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Living with Lactose Intolerance | April 1, 2009

Do you get a stomach ache every time you drink milk? Symptoms such as gas, bloating, stomach cramps, and diarrhea could be signs that you have lactose intolerance. Lactose intolerance is quite common and occurs when someone can’t digest the sugar in milk or other dairy foods. Several ethnic groups such as African Americans, American Indians, and Asian Americans have a higher incidence. Lactase is the enzyme that breaks down lactose, the milk sugar, into simpler sugars so it can be digested. When you don’t have enough lactase in your small intestines, you can’t digest the lactose in dairy foods very well, if at all. This is called lactose Intolerance.

If you are one of the many people suffering from lactose intolerance, here’s a bit of good news. You can still enjoy the delicious taste and nutrient-rich content of milk products. Recent research confirms that some people with lactose intolerance can drink one, or even two, glasses of milk in small portions over the course of a day without symptoms. There are also lactase pills and drops that allow those with serious lactose intolerance to fully enjoy all milk products. So, check out the tips below and starting boosting your calcium intake today!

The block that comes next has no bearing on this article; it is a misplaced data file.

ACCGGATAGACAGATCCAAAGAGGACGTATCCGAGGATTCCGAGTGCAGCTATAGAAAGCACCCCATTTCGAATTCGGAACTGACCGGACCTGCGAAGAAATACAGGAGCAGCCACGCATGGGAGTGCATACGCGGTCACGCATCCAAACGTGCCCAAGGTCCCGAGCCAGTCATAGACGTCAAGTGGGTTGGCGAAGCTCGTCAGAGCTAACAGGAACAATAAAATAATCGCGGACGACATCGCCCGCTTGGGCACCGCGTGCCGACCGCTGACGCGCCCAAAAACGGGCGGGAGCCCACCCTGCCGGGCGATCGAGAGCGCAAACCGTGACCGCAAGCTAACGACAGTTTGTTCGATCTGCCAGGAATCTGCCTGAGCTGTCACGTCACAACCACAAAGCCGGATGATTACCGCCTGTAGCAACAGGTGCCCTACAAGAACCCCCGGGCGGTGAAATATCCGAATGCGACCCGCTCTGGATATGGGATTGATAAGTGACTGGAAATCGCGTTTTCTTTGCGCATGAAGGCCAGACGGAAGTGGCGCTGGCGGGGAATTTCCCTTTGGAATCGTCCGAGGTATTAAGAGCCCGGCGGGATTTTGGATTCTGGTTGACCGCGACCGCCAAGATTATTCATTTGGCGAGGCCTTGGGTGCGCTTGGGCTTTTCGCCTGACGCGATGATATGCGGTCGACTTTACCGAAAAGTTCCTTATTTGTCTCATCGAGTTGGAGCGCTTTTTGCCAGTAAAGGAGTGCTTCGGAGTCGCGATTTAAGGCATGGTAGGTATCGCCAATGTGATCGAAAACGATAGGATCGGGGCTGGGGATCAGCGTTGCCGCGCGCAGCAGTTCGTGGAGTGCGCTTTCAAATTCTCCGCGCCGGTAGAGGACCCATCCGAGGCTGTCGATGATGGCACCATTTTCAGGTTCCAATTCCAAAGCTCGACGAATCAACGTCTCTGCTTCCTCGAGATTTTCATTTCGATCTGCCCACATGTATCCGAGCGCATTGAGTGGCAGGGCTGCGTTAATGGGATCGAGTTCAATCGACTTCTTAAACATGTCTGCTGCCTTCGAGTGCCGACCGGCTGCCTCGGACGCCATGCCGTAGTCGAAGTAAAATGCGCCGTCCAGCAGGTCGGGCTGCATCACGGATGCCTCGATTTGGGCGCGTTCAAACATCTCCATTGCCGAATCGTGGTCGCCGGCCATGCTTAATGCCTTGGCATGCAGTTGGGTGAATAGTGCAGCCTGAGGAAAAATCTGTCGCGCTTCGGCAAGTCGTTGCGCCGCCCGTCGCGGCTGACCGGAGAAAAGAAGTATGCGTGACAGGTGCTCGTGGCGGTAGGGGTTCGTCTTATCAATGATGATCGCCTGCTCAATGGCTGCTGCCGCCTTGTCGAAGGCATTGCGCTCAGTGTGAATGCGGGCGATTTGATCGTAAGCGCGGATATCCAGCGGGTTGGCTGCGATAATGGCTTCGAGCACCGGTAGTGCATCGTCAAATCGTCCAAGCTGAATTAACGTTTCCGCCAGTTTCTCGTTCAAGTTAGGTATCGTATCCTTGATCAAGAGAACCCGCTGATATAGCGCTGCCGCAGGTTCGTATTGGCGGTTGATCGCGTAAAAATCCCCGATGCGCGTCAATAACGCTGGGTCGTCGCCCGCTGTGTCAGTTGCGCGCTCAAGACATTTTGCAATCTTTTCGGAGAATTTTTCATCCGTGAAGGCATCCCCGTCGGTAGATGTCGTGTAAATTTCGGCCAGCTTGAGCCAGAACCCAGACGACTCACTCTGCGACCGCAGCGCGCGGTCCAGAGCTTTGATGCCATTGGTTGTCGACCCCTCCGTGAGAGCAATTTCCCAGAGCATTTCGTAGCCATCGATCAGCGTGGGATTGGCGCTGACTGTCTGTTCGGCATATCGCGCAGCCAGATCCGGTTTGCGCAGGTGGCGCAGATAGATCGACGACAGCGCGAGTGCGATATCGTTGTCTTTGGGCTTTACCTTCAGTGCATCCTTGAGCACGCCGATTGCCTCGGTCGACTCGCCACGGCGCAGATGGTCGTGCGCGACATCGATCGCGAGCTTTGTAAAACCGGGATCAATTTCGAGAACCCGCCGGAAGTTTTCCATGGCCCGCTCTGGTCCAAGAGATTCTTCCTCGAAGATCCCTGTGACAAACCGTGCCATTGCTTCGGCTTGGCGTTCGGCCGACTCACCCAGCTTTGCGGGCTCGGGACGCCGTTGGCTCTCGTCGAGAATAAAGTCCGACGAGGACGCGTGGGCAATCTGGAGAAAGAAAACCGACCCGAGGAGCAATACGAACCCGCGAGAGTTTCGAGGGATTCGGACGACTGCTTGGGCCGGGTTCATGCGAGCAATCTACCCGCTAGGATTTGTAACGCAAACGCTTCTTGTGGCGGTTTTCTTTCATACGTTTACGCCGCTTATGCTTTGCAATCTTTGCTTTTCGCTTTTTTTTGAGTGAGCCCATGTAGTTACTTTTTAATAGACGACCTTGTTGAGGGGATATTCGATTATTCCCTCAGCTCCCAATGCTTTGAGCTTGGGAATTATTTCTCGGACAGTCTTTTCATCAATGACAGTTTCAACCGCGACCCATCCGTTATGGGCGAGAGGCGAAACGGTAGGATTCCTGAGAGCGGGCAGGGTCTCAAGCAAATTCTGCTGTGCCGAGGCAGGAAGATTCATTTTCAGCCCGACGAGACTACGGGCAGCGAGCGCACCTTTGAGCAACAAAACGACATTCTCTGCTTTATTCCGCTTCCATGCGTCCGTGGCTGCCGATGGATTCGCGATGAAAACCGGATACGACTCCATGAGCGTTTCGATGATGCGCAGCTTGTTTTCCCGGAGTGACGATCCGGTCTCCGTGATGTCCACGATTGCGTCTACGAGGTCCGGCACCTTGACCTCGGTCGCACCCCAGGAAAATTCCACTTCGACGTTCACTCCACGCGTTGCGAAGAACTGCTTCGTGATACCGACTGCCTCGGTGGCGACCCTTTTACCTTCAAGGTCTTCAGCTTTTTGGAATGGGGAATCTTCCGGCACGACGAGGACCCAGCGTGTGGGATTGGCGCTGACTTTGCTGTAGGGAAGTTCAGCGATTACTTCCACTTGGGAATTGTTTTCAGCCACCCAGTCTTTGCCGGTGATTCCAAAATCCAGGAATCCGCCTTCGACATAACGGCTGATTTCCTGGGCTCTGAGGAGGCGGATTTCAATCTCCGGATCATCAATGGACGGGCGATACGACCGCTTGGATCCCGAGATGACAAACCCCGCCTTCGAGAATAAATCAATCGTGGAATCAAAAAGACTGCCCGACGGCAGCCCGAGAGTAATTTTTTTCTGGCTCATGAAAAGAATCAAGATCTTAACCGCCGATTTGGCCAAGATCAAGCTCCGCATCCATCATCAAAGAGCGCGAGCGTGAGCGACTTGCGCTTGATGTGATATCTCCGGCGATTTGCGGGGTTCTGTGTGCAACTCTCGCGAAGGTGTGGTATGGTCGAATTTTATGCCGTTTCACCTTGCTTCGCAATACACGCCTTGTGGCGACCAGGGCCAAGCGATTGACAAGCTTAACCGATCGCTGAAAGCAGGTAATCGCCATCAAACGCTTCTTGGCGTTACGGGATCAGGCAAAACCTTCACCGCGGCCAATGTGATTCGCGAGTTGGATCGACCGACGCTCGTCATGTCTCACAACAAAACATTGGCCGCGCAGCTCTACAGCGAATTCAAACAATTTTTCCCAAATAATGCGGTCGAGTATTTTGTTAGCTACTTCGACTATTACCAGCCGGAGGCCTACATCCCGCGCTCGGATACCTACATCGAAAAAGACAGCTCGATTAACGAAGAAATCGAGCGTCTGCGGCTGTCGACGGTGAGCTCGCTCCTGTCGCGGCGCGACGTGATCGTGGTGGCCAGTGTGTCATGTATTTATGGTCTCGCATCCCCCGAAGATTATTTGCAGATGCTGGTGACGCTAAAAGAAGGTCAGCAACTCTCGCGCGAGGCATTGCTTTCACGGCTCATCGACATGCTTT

Ways to enjoy dairy products when you are lactose intolerant.
  • Pair up—drink a small amount of milk with your meals 
  • Chill out—Ice cream and frozen yogurt contain less lactose 
  • Older means better—When it comes to cheese, age rules. Ripened cheese like Swiss and cheddar contain little, if any lactose. 
  • Get cultured-choose yogurts that say “live or active cultures”, because they break down lactose in the digestive tract. 
  • Add lactase—take lactase tablets before consuming foods with lactose or add lactase drops to your milk 
  • Become a lactose detective—read labels for these hidden sources of lactose: milk solids, butter, buttermilk, lactose, malted milk, sour or sweet cream, margarine, whey, whey protein concentrate and cheese.
And don’t forget to go to the pros—contact your physician for a definite diagnosis and a dietitian for diet recommendations, you may need a calcium supplement!